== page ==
Every reader of the Evangelists must have noticed the distinctions which Christ, during his ministry, had been accustomed to copfer on Peter, James and John. There was an uncommon forwardness in these disciples, as is seen in Matt. 20: 22, 26, 33, 35; and perhaps on this account they were deemed most promising candidates for usefulness. John too was peculiarly amiable in his disposition. We perceive in Mark 3 : 16, 17, 18, 19, that Christ distinguished these three from the remaining nine, by new and honorable names; in Luke 22 : 8, and similar passages, that he was in the habit of committing to them the transaction of important business; in Mark 5 : 37, and Matt. 17: 1, that he had permitted them alone to witness one of his most illustrious miracles, and even his transfiguration on Tabor. "It was fit," says Quenstedt, “as he had exbibited to these disciples a specimen of his celestial joys, when his face did shine as the sun, and his raiment was white as the light, that he should now exhibit to the same a specimen of his infirmity and bitter distress.” He therefore, bidding the eight to remain behind, takes with him his three intimates to a more secluded part of the garden. Now his agony came on. “My soul,” he says, “is exceeding sorrowful ; it seems as if I should die under my trouble.” Matthew asserts with emphasis that he now began to be sad, and full of anguish (Lvatiotai xar admuoveiv.) Mark, that he was “ struck with fear and wonder," (ixhaubecohui,) as well as with anguish. He was agitated with dread and anxiety.
He had, ere this evening, meditated on his crucifixion. "I have a baptism to be baptized with," he had said (Luke 12: 50,) "and how am I perplexed, hampered, straightened, (ourézouar,) till it be accomplished.” But he had never, probably, meditated upon it as he did now. He had attended principally to the good which would ensue from it, rather than the misery it would cost him. He bad indeed a few minutes before, been consoling his disciples with a description of its glorious results. But now, all on a sudden, he turns his eye from the bright to the dark side of the picture. He confines his view to the multitude of woes which throng around him. His own bodily pains, the unpardonable treason of Judas, the lie and the profanity of Peter, the dispersion of the eleven, the sins of his murderers, the fearful consequences of his death on the beloved people; things like these rushing all at once into his mind distressed him. He cannot but be grieved at the foresight, that such multitudes in all future ages, and in all lands, would shut their eyes against his clear light, and sink deeper in despair, than if he had not died for them. But there is another grief more poignant than all. There is a mysterious, awful "cup," the very thought of which filled him with shuddering. We shall see at the close of our essay what this cup was. So intensely was Jesus afraid of it, that he sought now, notwithstanding his fatigue to relieve his fears in prayer.* He chose however, as is common with sufferers, to pray alone. He withdrew to a solitary spot about eighty yards from the three intimates. He fell first upon his knees, afterwards prostrate on his face. No finite mind can conceive the poignancy of his distress during this prostration. It exceeded, probably, all his corporeal distress on the cross. He continued in prayer a whole hour. We do not know all his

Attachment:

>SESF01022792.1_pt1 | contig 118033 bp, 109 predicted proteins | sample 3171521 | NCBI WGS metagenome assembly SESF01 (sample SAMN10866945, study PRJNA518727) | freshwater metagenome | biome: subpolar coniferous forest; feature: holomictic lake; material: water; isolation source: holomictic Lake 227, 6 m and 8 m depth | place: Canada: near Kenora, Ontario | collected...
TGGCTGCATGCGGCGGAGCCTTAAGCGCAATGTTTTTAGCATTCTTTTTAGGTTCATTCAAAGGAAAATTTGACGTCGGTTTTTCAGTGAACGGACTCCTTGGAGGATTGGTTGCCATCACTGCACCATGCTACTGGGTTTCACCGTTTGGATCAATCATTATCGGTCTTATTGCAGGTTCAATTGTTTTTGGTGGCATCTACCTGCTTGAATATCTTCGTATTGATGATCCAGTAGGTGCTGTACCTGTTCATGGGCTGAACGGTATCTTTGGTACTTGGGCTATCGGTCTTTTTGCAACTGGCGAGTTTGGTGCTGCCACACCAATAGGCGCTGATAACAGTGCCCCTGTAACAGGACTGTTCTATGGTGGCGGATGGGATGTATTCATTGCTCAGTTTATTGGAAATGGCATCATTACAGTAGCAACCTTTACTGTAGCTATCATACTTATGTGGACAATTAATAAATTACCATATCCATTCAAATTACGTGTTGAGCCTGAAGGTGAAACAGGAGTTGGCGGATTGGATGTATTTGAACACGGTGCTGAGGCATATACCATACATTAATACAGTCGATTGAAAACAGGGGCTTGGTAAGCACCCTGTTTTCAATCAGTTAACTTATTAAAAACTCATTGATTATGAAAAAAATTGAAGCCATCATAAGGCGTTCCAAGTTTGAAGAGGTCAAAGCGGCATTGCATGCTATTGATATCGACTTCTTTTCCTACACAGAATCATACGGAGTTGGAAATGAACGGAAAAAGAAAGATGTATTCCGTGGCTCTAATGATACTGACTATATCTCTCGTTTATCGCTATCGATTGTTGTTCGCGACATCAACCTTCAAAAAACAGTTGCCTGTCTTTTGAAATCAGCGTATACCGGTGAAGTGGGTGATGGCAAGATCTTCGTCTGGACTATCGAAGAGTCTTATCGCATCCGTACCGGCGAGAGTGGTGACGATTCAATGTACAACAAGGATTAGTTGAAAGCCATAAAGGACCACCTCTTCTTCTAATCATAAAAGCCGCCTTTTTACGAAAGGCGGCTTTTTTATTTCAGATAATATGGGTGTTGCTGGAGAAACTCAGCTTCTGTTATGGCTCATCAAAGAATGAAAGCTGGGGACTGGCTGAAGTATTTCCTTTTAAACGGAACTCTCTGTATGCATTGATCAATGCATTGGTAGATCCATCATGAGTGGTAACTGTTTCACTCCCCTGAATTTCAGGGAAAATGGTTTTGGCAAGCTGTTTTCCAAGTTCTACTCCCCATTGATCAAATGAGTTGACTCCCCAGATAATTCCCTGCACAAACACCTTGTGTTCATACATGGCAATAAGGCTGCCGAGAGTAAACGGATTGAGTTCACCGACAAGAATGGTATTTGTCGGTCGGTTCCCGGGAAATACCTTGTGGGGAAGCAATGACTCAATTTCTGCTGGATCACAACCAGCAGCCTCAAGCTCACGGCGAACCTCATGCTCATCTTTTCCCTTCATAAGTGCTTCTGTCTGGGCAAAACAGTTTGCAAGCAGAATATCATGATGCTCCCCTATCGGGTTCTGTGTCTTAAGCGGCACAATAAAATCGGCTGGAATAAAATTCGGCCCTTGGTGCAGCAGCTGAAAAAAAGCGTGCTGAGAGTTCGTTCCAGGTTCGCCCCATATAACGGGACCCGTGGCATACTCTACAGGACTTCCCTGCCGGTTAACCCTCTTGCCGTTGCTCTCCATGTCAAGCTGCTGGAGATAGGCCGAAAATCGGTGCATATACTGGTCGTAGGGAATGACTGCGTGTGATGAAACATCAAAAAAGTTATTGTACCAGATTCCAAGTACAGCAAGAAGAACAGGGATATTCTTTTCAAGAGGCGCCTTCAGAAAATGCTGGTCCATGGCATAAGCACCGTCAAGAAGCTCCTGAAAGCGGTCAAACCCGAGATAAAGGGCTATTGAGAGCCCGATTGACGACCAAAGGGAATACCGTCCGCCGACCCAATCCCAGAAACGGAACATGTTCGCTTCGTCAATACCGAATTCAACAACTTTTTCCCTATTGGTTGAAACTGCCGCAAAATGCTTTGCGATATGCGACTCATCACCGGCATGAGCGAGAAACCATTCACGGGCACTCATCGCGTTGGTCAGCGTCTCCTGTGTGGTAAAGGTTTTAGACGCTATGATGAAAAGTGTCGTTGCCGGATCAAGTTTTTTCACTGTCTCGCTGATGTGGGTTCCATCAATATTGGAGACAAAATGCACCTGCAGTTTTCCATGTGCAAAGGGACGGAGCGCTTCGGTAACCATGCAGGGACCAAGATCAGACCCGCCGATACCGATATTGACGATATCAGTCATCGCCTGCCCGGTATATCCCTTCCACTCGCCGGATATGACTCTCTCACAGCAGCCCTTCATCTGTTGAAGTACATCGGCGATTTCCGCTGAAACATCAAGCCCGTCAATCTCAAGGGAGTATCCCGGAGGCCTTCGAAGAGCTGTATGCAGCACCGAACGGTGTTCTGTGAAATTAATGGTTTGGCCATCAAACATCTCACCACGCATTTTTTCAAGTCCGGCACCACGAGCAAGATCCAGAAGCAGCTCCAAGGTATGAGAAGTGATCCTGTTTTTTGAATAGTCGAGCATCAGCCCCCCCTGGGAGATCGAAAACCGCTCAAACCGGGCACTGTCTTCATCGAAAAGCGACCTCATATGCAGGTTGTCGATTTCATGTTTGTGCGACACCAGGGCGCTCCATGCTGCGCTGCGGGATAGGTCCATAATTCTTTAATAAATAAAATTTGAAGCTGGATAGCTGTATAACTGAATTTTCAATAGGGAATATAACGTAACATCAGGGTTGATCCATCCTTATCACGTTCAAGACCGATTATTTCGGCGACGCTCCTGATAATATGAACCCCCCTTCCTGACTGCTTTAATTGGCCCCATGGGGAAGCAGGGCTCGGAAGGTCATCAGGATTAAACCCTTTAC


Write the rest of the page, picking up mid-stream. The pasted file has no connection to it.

* It must be borne in mind, that though Christ was God, he chose to take no advan. tage from his Divinity during his sufferings; but to pass through all in his simple human nature; to endure the same fears, and long for the same helps, and adopt the same means of preservation, as ordinary men.